The Daily Beast reports: From the early morning into the late night, thousands of Muscovites poured into Lubyanka Square, home of the former KGB, now the FSB.
The protest, devoted to naming the victims of Stalin’s “Great Terror,” has taken place on Lubyanka every October for the last nine years. Russians pay tribute to the one million people executed by the Soviet regime in 1937 and 1938, including more than 40,000 people killed in Moscow alone. But never before has Moscow seen so many people willing to participate in the memorial as last week.
Each participant had a piece of paper in hand with the names of two victims, their ages, professions, and dates of execution. There were 40,000 names all together. Shivering in the cold, damp wind, Tatyana Lokshina, the Russia program director and a senior researcher at Human Rights Watch, waited in line to make her point: The victims were killed secretly and now the time had came to speak their names out loud. Lokshina’s piece of paper said: “Alexander Smirnov, 51, an ordinary collective farmer, was executed by shooting on July 10, 1938; Aleksey Smirnov, 67, a senior security guard at a savings bank in the Ukhtomsky region, was executed by shooting on February 17, 1938.”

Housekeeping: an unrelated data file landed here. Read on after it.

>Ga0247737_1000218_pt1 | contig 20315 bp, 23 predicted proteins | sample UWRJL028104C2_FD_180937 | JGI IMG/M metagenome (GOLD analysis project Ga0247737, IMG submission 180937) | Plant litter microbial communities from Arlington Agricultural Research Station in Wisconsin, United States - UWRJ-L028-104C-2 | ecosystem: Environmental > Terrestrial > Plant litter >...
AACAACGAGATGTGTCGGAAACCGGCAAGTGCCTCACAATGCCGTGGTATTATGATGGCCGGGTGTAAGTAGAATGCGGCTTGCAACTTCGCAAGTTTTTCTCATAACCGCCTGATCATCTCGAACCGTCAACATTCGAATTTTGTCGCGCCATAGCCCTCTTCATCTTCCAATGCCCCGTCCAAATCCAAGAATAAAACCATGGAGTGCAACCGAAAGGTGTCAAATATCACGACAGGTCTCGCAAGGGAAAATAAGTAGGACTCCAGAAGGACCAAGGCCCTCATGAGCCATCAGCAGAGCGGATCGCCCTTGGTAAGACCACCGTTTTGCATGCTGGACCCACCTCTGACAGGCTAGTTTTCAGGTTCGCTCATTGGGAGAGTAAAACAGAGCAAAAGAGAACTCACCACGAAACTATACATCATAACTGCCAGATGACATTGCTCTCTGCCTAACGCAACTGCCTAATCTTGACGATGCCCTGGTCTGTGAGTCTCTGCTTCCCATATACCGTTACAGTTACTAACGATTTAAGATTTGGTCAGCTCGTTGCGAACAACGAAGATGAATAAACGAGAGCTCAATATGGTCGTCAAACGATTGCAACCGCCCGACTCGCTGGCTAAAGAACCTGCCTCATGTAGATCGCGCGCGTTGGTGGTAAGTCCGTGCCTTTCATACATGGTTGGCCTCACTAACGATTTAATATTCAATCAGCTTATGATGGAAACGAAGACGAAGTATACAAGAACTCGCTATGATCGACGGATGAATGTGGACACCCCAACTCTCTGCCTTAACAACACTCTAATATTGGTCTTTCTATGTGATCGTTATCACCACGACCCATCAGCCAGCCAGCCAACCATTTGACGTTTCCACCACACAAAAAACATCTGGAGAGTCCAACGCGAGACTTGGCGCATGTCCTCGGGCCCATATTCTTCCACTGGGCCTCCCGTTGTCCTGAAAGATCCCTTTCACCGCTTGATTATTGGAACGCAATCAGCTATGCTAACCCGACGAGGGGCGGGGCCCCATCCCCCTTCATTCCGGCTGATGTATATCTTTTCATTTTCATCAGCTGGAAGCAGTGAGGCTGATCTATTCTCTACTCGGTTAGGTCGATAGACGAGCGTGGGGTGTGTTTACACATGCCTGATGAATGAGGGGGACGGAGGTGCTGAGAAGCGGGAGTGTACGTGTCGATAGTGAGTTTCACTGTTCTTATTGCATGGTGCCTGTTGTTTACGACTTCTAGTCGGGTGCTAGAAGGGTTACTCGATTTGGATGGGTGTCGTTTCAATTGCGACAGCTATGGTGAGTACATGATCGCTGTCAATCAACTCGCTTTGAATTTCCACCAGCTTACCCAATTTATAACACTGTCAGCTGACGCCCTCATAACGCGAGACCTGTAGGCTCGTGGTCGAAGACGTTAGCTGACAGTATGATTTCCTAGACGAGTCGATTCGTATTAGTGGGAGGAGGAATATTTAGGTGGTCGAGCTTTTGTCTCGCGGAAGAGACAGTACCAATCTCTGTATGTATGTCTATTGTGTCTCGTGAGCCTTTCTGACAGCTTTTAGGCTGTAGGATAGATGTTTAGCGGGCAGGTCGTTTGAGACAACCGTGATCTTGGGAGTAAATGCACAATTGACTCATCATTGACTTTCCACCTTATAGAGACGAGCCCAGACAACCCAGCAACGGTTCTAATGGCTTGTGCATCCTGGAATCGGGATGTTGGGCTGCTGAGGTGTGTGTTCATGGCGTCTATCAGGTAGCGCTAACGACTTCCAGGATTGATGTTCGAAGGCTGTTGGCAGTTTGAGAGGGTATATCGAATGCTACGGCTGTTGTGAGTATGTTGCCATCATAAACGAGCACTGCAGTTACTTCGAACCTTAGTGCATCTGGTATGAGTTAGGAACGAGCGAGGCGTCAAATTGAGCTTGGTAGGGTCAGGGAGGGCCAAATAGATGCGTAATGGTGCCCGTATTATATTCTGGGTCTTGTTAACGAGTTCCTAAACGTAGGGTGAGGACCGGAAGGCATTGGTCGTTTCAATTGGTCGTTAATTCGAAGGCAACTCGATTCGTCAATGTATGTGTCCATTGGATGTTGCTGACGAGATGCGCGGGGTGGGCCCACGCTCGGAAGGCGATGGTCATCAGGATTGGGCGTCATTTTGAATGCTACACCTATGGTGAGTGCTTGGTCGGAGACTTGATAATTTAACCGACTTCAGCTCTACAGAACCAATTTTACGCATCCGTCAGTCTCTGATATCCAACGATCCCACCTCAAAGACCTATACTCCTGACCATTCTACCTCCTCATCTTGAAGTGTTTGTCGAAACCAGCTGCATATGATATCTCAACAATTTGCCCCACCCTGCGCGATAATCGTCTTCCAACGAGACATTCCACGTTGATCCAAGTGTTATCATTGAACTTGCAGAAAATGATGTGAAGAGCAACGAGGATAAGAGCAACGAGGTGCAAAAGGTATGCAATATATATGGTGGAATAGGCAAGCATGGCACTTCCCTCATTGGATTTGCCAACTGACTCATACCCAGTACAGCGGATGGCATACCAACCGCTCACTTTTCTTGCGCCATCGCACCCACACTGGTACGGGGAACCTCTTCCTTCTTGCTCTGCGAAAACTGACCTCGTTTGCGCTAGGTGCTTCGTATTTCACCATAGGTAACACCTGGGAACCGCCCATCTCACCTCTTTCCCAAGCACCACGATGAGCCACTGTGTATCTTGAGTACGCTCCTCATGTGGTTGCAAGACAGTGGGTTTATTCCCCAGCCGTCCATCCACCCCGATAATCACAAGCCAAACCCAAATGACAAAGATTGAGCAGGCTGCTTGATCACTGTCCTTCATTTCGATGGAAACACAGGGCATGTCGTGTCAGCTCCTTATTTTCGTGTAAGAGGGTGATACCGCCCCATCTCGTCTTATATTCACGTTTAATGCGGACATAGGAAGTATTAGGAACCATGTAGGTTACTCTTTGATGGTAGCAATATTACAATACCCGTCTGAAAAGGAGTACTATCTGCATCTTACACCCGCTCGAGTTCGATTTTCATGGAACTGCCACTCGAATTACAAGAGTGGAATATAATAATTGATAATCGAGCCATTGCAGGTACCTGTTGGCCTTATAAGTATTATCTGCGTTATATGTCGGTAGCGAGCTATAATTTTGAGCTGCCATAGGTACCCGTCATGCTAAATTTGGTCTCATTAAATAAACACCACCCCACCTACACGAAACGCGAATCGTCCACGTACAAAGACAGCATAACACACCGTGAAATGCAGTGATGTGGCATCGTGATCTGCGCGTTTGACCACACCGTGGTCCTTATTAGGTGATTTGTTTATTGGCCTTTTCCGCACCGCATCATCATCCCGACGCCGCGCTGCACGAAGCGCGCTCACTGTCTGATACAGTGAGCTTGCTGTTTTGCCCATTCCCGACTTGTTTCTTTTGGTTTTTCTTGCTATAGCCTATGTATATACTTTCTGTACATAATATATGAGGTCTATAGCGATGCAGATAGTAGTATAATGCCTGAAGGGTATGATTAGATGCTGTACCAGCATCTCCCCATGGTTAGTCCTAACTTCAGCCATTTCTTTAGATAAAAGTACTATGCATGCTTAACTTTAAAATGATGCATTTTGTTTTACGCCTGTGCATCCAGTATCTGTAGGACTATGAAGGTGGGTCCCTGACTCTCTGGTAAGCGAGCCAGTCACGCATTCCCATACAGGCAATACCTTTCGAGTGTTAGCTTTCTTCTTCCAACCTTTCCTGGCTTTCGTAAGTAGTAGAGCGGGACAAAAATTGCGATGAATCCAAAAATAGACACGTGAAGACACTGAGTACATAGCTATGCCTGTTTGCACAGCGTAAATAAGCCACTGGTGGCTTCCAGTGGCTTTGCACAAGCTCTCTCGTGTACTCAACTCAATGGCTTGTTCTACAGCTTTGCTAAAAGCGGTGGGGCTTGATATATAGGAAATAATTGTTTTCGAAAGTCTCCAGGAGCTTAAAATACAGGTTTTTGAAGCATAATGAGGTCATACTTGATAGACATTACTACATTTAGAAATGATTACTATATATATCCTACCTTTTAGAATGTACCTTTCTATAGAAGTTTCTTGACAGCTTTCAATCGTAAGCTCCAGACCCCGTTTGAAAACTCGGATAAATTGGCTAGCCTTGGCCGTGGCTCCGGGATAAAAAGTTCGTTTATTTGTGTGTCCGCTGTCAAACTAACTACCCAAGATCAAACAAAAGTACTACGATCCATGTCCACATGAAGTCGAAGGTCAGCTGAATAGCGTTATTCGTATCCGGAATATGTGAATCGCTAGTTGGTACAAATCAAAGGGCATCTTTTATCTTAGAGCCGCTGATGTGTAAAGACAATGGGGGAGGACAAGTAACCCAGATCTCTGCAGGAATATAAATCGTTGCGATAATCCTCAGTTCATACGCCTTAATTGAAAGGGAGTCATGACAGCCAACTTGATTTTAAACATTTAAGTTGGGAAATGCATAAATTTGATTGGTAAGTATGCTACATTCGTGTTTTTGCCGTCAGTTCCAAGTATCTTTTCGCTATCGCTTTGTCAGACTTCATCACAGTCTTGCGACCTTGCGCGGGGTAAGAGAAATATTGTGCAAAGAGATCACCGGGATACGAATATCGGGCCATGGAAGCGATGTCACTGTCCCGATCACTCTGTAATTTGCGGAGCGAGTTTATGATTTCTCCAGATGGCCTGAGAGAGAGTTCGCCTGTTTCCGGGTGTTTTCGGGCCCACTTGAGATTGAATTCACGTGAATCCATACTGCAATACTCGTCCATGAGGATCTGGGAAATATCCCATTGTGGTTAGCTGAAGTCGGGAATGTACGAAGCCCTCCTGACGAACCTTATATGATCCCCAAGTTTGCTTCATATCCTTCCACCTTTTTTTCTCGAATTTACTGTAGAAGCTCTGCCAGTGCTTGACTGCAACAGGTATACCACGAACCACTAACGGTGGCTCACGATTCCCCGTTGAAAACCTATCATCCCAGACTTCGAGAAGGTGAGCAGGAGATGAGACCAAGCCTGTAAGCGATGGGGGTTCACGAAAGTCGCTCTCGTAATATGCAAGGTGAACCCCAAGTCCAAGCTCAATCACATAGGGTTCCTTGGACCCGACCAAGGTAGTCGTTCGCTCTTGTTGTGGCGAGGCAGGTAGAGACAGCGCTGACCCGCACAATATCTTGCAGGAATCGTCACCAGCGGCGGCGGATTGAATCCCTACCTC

Lokshina’s husband, Alexander Verkhovsky, had also been waiting in line to read his two names for almost three hours. The protest on Lubyanka Square was symbolically important for Lokshina and thousands of other Russian families. “The KGB secretly executed hundreds of thousands of people, as if on a death conveyer, depriving victims of their lives and the victims’ families of their right to remember,” she said. “By our collective readings of names, we return their memory to Moscow residents.”
To many Russians, Moscow is a big monument of mass terror with Lubyanka Square at its heart. Nowadays, Moscow’s dark history is hidden underneath layers of luxurious hotels, restaurants, bars, beautiful public parks with WiFi and bike trails. But the shadows still exist in people’s memories. [Continue reading…]